In the fall, law enforcement officers actively began to investigate the UOC's ties with russia and searched dozens of its objects.

Counterintelligence measures even reached the Kyiv-Pechersk Lavra of the Holy Dormition – the investigation was conducted, in particular, for the purposes of "preventing using the Lavra as a centre of the 'russian world' and using the UOC premises to hide sabotage groups, foreign citizens, weapons caches, etc."

And at its plenary session on December 27, the Constitutional Court concluded that the law requiring to change the name of the Ukrainian Orthodox Church of the Moscow Patriarchate to indicate its affiliation with russia complies with the Constitution.

The Kyiv-Pechersk National Historical and Cultural Reserve did not extend for 2023 the Ukrainian Orthodox Church's lease agreement for the Assumption Cathedral and the Refectory Church on the premises of the Kyiv Monastery of the Caves, which is under its jurisdiction.

In late May, the UOC declared independence from moscow at its Council in Kyiv. The appropriate additions and amendments to its statute were approved. But it had no fundamental impact on public opinion; the UOC-MP is still perceived as an element of kremlin's soft power.

The complexity of the situation is that the church is more influential the more it is oppressed.

  1. The phenomenon of Valeriy Zaluzhny

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Photo: president.gov.ua

In Ukraine, there were very rare cases when career military and security officers became famous. And even more so – popular outside their professional circle. Exceptions only confirmed this rule. Former Defense Minister Anatoliy Grytsenko, former heads of the Security Service of Ukraine Igor Smeshko and Valentyn Nalyvaichenko – that's probably all.

The Commander-in-Chief of the Armed Forces of Ukraine Valeriy Zaluzhny broke this trend.

Zaluzhny is the first professional military officer who has sincere and well-deserved popularity both inside and outside the country. Time included him in the list of the 100 most influential people in the world, and the American edition of Politico published a material calling him the "iron general" and "legend." Informally, there is a version circulating that it is Zaluzhny, not Zelensky, who receives massive military assistance from the West.

Zaluzhny is in second place after the President in terms of trust of Ukrainians (according to the Rating Sociology Group), while the collective Armed Forces even leave behind the head of state.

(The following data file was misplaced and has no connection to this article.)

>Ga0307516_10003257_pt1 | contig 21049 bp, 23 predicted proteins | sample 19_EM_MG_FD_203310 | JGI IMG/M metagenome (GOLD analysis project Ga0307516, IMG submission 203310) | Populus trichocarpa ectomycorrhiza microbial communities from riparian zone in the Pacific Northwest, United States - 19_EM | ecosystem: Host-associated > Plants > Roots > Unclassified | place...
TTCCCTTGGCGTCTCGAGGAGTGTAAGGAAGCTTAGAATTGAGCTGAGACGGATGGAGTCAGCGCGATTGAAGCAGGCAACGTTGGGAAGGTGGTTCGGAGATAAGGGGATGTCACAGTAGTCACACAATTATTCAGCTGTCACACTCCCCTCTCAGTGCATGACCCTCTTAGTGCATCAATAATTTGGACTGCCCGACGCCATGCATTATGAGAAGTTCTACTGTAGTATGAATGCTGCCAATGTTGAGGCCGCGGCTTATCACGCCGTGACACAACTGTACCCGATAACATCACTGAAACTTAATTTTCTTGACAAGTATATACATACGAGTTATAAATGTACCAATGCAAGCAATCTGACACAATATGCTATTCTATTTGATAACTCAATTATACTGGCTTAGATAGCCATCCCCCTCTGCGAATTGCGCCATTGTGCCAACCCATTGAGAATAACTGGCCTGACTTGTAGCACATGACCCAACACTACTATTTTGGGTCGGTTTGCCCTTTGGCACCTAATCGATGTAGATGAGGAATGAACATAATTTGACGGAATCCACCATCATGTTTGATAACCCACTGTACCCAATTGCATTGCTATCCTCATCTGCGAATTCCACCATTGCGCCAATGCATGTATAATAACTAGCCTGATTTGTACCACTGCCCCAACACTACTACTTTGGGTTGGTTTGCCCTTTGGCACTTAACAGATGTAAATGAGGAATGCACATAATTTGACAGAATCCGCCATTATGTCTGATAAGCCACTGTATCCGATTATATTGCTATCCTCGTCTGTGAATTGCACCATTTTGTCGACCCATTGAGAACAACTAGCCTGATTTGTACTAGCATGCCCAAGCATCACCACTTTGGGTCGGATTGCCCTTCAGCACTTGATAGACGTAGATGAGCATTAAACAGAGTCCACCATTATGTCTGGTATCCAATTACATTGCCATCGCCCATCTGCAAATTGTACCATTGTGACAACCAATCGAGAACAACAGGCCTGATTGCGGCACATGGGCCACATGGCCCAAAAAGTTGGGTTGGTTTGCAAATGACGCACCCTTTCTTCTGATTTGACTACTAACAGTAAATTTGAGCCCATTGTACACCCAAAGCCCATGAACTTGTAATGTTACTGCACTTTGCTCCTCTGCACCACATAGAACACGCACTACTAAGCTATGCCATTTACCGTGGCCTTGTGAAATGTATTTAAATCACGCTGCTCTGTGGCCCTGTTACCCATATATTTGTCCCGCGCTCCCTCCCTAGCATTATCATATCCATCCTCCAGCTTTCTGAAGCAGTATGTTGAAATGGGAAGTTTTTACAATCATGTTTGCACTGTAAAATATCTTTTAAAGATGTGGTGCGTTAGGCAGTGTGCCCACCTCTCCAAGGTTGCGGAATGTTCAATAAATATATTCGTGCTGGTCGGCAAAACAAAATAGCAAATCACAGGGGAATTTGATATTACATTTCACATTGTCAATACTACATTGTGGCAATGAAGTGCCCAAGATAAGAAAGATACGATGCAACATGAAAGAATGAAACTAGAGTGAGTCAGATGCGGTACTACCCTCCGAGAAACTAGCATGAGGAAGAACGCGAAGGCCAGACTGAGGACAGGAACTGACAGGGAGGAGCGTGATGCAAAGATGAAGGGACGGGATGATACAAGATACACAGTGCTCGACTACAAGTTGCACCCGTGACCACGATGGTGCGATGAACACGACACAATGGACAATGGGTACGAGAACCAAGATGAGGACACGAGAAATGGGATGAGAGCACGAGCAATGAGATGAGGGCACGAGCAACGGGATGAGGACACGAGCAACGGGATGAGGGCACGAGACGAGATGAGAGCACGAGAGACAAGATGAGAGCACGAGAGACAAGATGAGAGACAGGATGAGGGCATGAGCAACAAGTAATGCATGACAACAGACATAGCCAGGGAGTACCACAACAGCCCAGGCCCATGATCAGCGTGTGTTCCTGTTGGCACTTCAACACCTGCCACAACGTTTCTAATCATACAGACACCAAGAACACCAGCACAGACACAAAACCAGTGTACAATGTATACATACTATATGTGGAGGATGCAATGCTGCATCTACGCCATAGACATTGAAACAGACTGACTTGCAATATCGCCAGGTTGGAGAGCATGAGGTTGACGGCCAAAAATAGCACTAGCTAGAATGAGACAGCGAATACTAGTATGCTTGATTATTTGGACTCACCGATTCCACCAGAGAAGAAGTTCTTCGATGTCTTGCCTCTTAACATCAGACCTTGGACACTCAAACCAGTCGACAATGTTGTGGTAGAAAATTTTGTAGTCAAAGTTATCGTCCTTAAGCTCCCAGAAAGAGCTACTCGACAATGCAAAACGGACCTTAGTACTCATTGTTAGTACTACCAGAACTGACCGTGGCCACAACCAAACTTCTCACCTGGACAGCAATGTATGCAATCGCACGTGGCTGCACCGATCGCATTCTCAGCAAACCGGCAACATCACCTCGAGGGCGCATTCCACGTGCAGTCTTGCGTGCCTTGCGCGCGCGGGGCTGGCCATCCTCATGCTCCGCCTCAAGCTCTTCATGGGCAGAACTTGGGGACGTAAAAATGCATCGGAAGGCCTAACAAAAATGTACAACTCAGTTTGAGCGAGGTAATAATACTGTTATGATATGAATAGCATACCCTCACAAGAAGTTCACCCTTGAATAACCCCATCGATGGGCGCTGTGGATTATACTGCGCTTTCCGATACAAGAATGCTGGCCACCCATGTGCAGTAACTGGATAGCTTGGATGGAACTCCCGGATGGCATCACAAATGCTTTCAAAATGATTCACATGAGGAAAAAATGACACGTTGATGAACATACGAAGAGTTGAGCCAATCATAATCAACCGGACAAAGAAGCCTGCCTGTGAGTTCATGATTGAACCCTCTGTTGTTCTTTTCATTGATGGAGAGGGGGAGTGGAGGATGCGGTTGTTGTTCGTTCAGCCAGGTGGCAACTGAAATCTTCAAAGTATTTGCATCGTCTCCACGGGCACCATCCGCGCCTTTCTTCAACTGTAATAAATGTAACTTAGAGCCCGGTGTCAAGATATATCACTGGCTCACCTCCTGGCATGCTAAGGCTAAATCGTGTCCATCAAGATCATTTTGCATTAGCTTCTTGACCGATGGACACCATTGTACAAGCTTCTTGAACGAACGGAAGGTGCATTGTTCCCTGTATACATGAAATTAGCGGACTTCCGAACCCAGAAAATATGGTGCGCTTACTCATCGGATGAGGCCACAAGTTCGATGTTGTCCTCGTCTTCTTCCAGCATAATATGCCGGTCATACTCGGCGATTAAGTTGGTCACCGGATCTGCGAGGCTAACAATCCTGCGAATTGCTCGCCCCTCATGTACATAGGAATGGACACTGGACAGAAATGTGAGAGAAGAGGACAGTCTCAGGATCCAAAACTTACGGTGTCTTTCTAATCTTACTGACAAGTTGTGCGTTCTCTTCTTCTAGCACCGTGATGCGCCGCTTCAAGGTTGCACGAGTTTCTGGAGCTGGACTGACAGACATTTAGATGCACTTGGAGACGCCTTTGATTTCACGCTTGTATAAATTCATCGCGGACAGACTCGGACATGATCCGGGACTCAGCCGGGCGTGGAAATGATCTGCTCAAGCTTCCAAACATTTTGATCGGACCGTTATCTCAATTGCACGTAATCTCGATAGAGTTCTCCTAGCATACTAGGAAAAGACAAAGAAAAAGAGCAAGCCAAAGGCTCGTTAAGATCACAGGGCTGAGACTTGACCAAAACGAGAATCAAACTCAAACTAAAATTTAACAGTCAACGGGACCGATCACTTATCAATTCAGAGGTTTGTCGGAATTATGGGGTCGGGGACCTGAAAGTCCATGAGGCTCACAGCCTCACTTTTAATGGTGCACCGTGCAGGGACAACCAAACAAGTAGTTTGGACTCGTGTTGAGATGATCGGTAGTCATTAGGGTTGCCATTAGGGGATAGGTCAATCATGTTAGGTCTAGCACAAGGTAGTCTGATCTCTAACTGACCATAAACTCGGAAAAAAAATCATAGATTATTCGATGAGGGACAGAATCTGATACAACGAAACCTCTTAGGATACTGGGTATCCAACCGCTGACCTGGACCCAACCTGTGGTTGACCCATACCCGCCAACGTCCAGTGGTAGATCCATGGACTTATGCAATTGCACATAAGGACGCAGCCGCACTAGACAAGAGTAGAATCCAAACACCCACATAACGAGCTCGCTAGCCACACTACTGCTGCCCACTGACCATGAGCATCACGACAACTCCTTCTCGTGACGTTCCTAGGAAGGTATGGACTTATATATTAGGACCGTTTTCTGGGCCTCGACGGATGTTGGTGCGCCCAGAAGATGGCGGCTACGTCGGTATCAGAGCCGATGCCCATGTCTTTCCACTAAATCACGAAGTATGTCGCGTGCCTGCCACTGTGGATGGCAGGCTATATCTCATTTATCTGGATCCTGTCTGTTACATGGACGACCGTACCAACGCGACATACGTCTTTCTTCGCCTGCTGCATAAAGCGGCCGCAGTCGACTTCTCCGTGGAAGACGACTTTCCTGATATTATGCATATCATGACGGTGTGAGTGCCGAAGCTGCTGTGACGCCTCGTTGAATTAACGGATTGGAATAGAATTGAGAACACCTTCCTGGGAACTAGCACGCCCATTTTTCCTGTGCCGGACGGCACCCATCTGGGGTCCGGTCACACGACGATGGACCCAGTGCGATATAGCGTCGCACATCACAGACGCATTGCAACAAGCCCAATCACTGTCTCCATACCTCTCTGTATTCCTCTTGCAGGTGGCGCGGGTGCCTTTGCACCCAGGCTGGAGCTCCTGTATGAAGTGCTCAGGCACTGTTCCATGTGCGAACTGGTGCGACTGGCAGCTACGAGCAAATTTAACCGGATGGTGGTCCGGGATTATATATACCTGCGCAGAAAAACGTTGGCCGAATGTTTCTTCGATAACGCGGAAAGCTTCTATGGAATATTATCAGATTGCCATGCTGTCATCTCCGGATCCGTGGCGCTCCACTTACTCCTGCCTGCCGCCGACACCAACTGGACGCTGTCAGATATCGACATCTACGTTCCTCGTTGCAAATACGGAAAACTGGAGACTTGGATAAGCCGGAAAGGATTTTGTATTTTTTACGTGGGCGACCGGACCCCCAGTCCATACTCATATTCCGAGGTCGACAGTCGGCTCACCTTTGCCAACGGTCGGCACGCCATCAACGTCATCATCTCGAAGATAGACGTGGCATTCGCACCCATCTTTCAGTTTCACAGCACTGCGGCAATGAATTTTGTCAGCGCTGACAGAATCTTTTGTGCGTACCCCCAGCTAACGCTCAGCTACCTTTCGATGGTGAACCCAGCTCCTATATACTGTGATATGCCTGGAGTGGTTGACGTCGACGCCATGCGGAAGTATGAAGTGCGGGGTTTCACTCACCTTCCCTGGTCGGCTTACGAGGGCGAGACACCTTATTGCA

In unofficial polls on presidential prospects, Zaluzhny's result is already higher than that of the active leader of the opposition, Petro Poroshenko. The general himself vigorously rejects any interest in politics.

  1. Victory at the Eurovision Song Contest

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Photo: Reuters

Ukraine has won the Eurovision Song Contest 2022. The hip-hop group Kalush Orchestra with the song "Stefania" received 631 points. This is a Eurovision record by viewers' votes – 439 points (93.8% of all possible).

There is no doubt that the musical talents of the performer and the song – though undoubtedly high – did not play a decisive role. The world once again unanimously demonstrated support for Ukraine and the heroic struggle that the country is waging.

The participant from russia was not admitted to the contest.

Read also: Mind Nominations 2022: Achievements, defeats, failures and breakthroughs of the year. Part 5. Ukrainian culture

  1. Ukraine is the No. 1 country

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Photo: Public domain

The Economist named Ukraine the country of the year in 2022 for the heroism of its people and resistance to the aggressor. President Volodymyr Zelensky and the "Ukrainian spirit" are Time's Person of the Year.

The popularity of Ukraine has reached a maximum in the history of the country. Moreover, this popularity is full-strength positive.

The times when foreigners asked: "Is Ukraine somewhere near russia?" are gone forever. Now, "Ukraine is an unprecedentedly heroic country with courageous people who were not afraid to fight back against an aggressor whose forces are many times greater than their own" is a narrative that will be relevant for many years to come.

The Mind team wishes all readers a Happy New Year and wishes the main event of 2023 – the Victory – to come as soon as possible!